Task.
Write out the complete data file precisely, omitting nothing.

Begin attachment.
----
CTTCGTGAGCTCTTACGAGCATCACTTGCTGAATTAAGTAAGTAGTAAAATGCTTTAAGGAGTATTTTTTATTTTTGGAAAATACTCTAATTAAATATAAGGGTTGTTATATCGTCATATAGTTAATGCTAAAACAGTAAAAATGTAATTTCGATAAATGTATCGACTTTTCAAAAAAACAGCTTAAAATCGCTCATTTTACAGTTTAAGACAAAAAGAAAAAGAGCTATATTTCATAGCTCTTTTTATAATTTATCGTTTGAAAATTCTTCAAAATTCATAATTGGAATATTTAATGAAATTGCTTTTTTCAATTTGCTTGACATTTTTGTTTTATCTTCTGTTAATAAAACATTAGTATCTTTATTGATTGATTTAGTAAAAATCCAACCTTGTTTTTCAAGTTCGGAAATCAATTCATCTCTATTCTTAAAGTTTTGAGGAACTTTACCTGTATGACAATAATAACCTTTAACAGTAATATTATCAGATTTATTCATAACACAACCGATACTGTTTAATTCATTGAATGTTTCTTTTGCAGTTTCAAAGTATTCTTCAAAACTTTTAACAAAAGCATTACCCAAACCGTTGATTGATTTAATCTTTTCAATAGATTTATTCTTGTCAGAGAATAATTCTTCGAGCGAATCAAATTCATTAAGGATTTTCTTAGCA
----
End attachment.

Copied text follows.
CTTCGTGAGCTCTTACGAGCATCACTTGCTGAATTAAGTAAGTAGTAAAATGCTTTAAGGAGTATTTTTTATTTTTGGAAAATACTCTAATTAAATATAAGGGTTGTTATATCGTCATATAGTTAATGCTAAAACAGTAAAAATGTAATTTCGATAAATGTATCGACTTTTCAAAAAAACAGCTTAAAATCGCTCATTTTACAGTTTAAGACAAAAAGAAAAAGAGCTATATTTCATAGCTCTTTTTATAATTTATCGTTTGAAAATTCTTCAAAATTCATAATTGGAATATTTAATGAAATTGCTTTTTTCAATTTGCTTGACATTTTTGTTTTATCTTCTGTTAATAAAACATTAGTATCTTTATTGATTGATTTAGTAAAAATCCAACCTTGTTTTTCAAGTTCGGAAATCAATTCATCTCTATTCTTAAAGTTTTGAGGAACTTTACCTGTATGACAATAATAACCTTTAACAGTAATATTATCAGATTTATTCATAACACAACCGATACTGTTTAATTCATTGAATGTTTCTTTTGCAGTTTCAAAGTATTCTTCAAAACTTTTAACAAAAGCATTACCCAAACCGTTGATTGATTTAATCTTTTCAATAGATTTATTCTTGTCAGAGAATAATTCTTCGAGCGAATCAAATTCATTAAGGATTTTCTTAGCA